Don't Just Accept the Quick Fix
By Gena Akers
Valley Voices (San Luis Valley Health.org)
The math is simple. Our country has a budget deficit because we spend more than we have. The same applies personally: you can't spend your problems away with credit cards. You have to be accountable to yourself.
Now, we need to be accountable to our nation so our nation doesn't fail us.
Looking for the Quick Fix
Spending on healthcare is critical in this discussion. Unfortunately, healthcare spending has become the only discussion, while healthcare costs increase and go unnoticed.
Like the last 100 years of attempts at improving our healthcare system, Bob Semro of the Bell Policy Center argues that we are doing the same thing with deficit reduction plans. The current deficit-reduction "supercommittee" is just the next reincarnation of the last few attempts:
- Bowles-Simpson commission
- Domenici-Rivlin task force
- Rep. Paul Ryan's budget proposal
It's time, he argues, that we look past spending toward the real root of the problem: healthcare costs.
Healthcare Costs vs. Healthcare Spending
What's the difference? The difference is in who pays what. In 2010, federal health care spending represented nearly a quarter of the total federal budget, most of which was from Medicare and Medicaid.
From a budgetary perspective, the simple answer is to cut programs. This is why so many deficit reduction plans propose Medicaid and Medicare cuts. If eligibility and benefits are changed, money will be saved.
Simple Answer ... Not So Simple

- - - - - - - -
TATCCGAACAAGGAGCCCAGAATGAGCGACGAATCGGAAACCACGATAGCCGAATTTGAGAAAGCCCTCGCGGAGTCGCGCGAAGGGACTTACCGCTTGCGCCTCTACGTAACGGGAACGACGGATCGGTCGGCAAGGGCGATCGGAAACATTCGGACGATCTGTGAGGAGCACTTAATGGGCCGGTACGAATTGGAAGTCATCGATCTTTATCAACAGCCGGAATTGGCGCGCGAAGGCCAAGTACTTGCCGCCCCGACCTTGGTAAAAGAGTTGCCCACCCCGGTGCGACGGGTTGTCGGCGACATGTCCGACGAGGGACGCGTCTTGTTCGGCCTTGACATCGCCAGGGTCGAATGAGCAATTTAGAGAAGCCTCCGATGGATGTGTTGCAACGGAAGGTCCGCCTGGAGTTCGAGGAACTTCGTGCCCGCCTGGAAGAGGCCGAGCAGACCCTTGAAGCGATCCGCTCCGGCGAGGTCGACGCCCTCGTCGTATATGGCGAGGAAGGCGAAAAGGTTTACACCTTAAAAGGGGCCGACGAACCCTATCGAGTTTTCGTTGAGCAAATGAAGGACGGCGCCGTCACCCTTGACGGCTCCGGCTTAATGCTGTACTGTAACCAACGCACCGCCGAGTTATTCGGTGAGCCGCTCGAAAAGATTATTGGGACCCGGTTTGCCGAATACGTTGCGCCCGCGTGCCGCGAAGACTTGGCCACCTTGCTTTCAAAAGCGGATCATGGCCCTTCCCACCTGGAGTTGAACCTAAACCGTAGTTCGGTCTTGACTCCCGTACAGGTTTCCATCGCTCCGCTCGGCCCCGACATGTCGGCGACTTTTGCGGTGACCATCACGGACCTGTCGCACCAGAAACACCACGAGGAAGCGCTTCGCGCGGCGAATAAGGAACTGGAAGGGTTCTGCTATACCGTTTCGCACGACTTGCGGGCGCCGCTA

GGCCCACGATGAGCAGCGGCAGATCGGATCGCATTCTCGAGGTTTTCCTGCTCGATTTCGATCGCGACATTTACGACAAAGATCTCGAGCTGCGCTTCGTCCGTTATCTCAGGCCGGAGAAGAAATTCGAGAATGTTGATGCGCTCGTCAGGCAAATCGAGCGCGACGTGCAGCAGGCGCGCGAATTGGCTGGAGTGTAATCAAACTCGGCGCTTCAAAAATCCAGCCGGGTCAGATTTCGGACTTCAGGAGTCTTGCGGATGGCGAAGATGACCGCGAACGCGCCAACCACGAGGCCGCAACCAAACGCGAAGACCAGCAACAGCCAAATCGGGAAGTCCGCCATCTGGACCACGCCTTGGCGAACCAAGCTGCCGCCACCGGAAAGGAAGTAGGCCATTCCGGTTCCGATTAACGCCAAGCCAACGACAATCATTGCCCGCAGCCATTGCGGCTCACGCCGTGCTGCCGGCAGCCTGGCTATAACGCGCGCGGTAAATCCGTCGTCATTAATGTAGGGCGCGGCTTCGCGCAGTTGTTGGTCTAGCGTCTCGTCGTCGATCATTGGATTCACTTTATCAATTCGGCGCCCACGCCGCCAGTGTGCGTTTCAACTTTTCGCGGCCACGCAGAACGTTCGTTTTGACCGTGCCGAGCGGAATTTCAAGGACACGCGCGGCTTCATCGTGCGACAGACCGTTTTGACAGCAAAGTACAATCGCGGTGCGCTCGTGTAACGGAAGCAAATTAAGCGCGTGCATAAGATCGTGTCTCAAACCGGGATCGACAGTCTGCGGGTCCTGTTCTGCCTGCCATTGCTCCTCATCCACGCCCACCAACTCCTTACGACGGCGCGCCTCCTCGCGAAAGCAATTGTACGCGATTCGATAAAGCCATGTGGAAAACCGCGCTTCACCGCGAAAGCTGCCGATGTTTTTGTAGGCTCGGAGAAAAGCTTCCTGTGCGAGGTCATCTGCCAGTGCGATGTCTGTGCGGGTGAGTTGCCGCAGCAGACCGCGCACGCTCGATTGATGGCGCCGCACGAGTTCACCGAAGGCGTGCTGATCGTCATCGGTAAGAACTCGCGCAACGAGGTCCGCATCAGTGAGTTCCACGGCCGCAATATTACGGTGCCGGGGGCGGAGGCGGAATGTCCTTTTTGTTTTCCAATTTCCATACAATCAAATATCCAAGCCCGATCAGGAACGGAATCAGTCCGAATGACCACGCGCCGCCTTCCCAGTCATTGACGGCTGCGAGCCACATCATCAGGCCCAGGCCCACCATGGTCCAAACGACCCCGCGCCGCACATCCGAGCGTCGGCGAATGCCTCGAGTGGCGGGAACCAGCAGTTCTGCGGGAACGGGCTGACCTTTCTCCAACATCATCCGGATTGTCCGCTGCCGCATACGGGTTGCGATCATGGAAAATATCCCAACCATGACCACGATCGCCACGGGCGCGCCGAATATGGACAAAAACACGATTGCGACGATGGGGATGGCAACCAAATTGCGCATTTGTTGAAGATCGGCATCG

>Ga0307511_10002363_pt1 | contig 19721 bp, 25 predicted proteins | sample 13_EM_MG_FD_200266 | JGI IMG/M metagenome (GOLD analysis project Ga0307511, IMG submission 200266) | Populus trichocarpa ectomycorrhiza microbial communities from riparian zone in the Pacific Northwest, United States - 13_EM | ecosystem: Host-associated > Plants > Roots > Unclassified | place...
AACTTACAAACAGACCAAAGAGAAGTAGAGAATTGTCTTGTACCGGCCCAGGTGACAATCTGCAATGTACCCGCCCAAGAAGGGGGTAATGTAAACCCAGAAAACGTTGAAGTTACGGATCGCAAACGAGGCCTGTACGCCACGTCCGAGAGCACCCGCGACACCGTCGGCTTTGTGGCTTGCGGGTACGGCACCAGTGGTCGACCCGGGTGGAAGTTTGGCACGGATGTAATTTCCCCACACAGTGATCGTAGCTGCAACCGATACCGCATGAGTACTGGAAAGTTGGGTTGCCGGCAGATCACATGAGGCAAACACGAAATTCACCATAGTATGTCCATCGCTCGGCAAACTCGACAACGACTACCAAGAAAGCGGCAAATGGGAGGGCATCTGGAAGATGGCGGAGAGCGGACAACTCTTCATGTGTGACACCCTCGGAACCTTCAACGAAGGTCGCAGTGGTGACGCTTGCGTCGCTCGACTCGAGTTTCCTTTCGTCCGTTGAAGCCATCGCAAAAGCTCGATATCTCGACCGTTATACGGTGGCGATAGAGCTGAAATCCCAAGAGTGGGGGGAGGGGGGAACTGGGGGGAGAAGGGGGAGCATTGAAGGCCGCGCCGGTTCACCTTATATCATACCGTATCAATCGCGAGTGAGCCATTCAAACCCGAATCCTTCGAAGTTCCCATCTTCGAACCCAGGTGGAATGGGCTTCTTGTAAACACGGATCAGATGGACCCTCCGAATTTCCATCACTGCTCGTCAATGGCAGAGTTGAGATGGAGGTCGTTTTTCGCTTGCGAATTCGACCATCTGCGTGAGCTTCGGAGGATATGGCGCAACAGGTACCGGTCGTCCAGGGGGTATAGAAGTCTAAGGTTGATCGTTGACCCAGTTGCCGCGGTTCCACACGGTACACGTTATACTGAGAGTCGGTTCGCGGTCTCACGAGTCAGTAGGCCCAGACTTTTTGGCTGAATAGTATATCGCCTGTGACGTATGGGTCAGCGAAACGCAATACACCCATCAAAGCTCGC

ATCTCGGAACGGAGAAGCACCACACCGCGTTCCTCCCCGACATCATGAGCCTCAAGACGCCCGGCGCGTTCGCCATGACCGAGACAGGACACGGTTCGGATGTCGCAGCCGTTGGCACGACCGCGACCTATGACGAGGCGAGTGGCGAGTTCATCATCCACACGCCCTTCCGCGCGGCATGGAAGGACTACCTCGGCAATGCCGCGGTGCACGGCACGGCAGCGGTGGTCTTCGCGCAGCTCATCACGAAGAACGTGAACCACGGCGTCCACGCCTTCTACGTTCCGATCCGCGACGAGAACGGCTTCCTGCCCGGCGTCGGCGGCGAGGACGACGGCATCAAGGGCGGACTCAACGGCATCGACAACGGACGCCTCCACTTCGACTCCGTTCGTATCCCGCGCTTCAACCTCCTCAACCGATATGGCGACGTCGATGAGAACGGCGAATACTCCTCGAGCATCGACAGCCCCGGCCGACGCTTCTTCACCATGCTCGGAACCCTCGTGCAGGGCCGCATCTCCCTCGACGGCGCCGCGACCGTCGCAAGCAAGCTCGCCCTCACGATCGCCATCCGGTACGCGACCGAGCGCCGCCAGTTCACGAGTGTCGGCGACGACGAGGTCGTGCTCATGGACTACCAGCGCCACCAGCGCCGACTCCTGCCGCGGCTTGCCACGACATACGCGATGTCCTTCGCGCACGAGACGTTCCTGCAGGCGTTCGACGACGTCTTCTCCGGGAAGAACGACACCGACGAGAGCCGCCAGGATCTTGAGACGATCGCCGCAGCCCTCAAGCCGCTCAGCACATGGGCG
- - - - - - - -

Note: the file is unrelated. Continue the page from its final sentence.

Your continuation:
Unfortunately, the simple answer is not so simple. By way of analogy, if I don't have enough money to purchase food for my family, I can go to my local food bank. Even though the food is free to me, someone else is paying for it, most likely the foodbank. This is the essence of cost shifting and programs like Medicaid, made possible because of taxes.
Semro explains that "In the end, budget-cutting alone will only reduce federal spending by shifting the cost of health care to someone else's budget - state and local governments, businesses, families, seniors and individuals like you and me."
Federal budget cutting "can reduce health care spending, but the (health) outcome is not positive. If co-pays and cost-sharing are increased, if benefits are excluded, if eligibility is restricted, health care spending will be reduced because people will have less access to health care or they will put off seeing their doctor to save money."
Make a Commitment
Saving money is all we want to do, no matter if the we is you and me or the we the people of our government. To begin, make a commitment: don't just wait for a better healthcare system to appear. Take charge of your health and be a champion for others so that when your card is drawn in the next game of Personal Health Surprise, you don't end up with something that could have been prevented.
Tell your elected officials that you want a system that is accessible, affordable, and there for you when you need it most. Tell them that you know cuts must be made, but they don't have to be made on health.